Understanding Pre-Existing Conditions in Personal Injury Cases

Understanding Pre-Existing Conditions in Personal Injury Cases

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patient talking to doctor about their back injury

If you have a pre-existing medical condition or injury before being involved in an accident caused by someone else’s negligence, you may be wondering how that affects your ability to recover compensation. The good news is that having a pre-existing condition does not prevent you from filing a personal injury claim.

There is a legal principle called the “eggshell skull” rule that protects plaintiffs with pre-existing conditions. This rule essentially says that the defendant must take the victim as they find them. So even if your injuries are more severe than they would be for someone without a pre-existing condition, the negligent party is still liable.

For example, let’s say you had a previous back injury that was mostly healed. If you were rear-ended and that accident aggravated your back condition, causing severe pain and limitations, the at-fault driver would be responsible for compensating you. They can’t argue “well, your back was already injured, so it’s not my fault it’s so bad now.”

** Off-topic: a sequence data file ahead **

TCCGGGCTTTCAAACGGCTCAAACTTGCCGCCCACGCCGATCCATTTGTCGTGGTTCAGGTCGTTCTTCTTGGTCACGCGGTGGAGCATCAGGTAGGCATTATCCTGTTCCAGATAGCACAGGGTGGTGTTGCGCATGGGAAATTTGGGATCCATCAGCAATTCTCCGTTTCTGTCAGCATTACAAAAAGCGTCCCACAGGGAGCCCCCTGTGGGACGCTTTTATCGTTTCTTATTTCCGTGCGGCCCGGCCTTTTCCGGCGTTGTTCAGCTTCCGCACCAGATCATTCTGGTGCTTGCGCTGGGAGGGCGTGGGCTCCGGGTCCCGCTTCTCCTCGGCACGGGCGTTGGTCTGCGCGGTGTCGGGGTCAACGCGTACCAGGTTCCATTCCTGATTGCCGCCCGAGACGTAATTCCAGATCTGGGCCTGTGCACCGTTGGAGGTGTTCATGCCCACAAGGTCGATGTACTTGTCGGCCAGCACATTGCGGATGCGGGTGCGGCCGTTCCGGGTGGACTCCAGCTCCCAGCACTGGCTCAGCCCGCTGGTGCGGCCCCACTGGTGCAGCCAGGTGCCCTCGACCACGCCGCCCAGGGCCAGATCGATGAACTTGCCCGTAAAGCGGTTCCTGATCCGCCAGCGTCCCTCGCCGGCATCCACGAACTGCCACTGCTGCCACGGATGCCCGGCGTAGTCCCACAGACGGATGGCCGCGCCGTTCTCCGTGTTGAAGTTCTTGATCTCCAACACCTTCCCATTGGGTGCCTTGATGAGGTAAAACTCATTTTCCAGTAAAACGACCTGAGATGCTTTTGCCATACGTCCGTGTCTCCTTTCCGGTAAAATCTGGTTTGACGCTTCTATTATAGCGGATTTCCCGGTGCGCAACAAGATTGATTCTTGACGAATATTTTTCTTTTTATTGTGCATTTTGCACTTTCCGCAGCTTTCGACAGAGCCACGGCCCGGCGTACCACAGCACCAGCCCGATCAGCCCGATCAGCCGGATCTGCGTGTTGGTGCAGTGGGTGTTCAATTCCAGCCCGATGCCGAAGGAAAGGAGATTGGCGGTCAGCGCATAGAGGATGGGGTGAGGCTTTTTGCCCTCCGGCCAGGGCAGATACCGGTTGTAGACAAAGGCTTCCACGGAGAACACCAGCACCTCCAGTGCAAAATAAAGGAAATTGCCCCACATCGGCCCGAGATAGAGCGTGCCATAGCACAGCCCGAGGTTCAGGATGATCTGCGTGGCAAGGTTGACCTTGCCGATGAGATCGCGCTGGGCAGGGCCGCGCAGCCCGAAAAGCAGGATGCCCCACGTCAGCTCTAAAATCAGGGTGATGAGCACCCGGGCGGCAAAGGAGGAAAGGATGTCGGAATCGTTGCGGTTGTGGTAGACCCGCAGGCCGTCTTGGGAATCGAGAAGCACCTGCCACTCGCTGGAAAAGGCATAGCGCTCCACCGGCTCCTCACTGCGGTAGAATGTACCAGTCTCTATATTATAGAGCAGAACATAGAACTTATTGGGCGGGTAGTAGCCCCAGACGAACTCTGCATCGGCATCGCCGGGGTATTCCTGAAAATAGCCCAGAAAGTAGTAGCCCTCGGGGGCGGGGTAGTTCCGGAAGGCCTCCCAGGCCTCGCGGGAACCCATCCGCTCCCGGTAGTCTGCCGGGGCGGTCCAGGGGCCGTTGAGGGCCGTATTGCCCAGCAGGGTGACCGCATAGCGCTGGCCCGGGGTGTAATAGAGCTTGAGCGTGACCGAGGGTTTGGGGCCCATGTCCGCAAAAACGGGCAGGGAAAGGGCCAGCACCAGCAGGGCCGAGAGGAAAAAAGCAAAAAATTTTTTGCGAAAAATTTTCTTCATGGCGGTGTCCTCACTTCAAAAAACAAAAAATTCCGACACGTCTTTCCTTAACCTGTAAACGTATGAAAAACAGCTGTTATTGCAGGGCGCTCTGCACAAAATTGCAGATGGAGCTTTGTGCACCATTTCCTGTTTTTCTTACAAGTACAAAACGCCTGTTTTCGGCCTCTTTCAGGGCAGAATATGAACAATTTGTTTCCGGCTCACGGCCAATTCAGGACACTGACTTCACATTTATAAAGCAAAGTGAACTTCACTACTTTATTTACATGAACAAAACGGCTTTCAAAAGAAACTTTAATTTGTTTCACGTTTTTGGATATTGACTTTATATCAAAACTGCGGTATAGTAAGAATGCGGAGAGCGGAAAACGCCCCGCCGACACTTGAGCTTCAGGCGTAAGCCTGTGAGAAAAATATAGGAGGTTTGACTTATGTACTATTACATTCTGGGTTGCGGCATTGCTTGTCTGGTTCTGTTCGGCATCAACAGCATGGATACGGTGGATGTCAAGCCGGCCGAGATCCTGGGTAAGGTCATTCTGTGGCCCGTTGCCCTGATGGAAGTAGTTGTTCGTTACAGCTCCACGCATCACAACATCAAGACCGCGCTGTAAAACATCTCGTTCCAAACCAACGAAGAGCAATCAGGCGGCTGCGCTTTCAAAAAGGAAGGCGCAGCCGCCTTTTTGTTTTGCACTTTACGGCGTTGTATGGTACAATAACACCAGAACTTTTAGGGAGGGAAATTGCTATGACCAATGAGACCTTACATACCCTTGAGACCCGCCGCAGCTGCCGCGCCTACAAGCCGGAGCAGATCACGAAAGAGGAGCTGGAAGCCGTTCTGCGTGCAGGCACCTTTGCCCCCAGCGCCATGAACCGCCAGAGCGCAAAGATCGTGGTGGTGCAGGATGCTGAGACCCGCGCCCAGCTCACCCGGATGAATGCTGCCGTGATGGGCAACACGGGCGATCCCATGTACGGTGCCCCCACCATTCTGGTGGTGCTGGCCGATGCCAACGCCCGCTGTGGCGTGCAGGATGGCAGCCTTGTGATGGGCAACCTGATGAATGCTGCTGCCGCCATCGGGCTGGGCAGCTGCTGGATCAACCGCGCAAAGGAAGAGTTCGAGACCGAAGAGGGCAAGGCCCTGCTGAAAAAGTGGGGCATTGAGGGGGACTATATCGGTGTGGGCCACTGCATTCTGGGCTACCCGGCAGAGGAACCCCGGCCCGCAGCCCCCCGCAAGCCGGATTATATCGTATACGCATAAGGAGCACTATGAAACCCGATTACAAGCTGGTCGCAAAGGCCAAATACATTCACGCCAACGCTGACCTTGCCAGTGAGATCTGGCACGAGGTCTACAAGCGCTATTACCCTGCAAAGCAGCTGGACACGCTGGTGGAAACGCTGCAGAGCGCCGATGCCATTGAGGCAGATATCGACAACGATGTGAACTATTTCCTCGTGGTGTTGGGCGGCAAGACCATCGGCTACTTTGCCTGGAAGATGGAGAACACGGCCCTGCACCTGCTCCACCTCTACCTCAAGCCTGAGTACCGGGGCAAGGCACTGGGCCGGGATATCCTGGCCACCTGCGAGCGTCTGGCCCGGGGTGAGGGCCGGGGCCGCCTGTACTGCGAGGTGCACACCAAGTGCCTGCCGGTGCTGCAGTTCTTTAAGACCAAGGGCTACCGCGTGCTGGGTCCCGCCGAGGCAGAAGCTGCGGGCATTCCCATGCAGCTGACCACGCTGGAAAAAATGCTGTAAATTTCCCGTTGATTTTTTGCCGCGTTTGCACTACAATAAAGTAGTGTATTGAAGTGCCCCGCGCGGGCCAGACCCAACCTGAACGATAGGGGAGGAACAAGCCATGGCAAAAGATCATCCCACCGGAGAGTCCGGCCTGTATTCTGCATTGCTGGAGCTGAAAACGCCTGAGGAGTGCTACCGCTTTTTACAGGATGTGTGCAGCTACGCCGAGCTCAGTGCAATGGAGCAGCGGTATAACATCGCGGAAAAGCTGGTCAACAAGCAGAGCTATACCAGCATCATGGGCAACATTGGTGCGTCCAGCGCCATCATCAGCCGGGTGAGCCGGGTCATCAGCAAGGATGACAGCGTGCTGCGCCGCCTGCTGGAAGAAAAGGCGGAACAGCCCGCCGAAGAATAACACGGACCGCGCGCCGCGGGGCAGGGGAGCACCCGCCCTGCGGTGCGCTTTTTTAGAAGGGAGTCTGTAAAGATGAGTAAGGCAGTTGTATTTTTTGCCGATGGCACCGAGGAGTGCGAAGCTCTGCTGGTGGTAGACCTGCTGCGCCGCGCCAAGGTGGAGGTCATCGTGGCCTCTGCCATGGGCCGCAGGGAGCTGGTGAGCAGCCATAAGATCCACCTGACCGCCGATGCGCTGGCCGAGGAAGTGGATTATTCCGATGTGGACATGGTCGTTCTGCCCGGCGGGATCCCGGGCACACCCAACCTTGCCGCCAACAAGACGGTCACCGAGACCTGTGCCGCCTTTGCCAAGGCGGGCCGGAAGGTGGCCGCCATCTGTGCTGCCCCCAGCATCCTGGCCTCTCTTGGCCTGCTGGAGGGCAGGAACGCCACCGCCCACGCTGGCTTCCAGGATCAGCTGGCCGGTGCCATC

The key point is that the defendant’s negligence caused a new injury or made your pre-existing condition worse. As long as there is evidence showing how your condition changed and worsened after the accident, you can recover damages.

However, you typically cannot recover for any portion of the pre-existing injury or symptoms that remained the same and were not affected by the new accident. The defendant is only liable for the new harm their negligence caused.

Proving how an accident impacted your pre-existing condition can be complicated. That’s why it’s crucial to have an experienced personal injury lawyer. Your attorney knows how to gather the right medical evidence and present it persuasively to maximize your compensation.

Don’t assume having a pre-existing condition means you don’t have a valid case. Under the eggshell skull rule, the negligent party must take full responsibility for all the harm they caused, regardless of your prior medical history. Reach out to a seasoned personal injury lawyer at Casper & de Toledo today, and we will assist you.